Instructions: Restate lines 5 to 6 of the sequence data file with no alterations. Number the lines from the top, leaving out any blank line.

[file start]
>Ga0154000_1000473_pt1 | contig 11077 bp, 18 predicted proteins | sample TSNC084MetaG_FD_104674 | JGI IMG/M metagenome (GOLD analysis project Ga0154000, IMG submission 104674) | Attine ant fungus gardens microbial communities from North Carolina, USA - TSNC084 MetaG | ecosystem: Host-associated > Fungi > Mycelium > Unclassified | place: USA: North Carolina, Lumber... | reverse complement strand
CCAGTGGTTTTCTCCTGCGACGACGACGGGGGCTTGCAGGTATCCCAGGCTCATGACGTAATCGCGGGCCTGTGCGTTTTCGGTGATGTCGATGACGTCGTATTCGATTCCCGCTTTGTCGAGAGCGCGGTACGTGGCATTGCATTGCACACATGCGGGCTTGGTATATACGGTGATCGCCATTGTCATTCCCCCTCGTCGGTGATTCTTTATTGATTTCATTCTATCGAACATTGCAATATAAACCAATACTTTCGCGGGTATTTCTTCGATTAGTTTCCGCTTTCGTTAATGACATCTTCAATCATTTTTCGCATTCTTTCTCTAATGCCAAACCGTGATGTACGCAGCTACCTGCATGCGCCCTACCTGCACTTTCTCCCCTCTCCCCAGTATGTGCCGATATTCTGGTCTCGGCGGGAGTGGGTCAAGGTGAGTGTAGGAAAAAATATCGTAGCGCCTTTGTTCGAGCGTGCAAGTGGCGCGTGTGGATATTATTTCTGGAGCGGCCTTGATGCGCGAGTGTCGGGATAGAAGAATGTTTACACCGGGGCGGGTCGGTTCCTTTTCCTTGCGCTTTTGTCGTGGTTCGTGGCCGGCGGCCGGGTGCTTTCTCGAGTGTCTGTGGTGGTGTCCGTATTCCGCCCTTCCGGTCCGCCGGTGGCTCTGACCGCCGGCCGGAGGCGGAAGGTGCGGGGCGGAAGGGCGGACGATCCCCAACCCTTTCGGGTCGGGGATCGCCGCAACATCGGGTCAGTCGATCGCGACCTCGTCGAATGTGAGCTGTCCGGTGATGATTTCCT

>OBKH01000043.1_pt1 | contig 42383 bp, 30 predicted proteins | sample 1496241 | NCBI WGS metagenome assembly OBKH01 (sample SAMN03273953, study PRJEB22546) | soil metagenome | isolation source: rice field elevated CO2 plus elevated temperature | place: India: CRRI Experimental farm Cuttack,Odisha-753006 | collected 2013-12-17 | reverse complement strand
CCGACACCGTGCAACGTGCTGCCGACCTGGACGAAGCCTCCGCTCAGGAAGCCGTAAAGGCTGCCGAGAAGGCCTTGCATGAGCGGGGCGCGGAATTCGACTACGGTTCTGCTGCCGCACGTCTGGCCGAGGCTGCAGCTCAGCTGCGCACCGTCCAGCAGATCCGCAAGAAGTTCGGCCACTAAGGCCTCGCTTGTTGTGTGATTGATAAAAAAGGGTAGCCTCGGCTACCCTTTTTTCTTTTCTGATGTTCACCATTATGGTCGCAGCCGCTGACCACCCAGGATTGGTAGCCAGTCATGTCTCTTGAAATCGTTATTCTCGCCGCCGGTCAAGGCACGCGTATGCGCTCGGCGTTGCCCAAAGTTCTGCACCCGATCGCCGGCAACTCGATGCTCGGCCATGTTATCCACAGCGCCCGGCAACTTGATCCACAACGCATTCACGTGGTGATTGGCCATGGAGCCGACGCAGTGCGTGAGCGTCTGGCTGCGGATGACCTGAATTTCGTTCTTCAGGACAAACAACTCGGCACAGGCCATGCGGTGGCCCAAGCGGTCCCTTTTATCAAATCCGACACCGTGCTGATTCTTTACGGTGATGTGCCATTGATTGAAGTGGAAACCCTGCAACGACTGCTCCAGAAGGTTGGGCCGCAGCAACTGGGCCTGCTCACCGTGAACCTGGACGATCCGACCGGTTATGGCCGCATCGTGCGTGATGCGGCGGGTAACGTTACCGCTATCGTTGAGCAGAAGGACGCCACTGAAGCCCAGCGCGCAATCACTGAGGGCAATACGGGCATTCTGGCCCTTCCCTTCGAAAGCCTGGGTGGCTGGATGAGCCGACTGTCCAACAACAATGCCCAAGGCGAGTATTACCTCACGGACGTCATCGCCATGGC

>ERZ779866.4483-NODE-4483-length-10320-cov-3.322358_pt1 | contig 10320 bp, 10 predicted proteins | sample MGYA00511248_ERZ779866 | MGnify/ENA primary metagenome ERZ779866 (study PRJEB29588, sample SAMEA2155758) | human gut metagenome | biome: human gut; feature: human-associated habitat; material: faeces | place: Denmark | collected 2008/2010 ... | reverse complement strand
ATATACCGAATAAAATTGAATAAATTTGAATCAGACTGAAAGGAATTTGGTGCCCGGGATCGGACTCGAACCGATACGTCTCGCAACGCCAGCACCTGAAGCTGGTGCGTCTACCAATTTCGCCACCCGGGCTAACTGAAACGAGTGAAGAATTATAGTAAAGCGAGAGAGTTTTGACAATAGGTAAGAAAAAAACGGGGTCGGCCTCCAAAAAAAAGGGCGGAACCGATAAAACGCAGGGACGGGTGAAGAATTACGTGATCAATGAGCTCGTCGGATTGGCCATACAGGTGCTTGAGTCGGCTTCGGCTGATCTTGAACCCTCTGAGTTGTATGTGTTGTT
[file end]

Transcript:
>ERZ779866.4483-NODE-4483-length-10320-cov-3.322358_pt1 | contig 10320 bp, 10 predicted proteins | sample MGYA00511248_ERZ779866 | MGnify/ENA primary metagenome ERZ779866 (study PRJEB29588, sample SAMEA2155758) | human gut metagenome | biome: human gut; feature: human-associated habitat; material: faeces | place: Denmark | collected 2008/2010 ... | reverse complement strand
ATATACCGAATAAAATTGAATAAATTTGAATCAGACTGAAAGGAATTTGGTGCCCGGGATCGGACTCGAACCGATACGTCTCGCAACGCCAGCACCTGAAGCTGGTGCGTCTACCAATTTCGCCACCCGGGCTAACTGAAACGAGTGAAGAATTATAGTAAAGCGAGAGAGTTTTGACAATAGGTAAGAAAAAAACGGGGTCGGCCTCCAAAAAAAAGGGCGGAACCGATAAAACGCAGGGACGGGTGAAGAATTACGTGATCAATGAGCTCGTCGGATTGGCCATACAGGTGCTTGAGTCGGCTTCGGCTGATCTTGAACCCTCTGAGTTGTATGTGTTGTT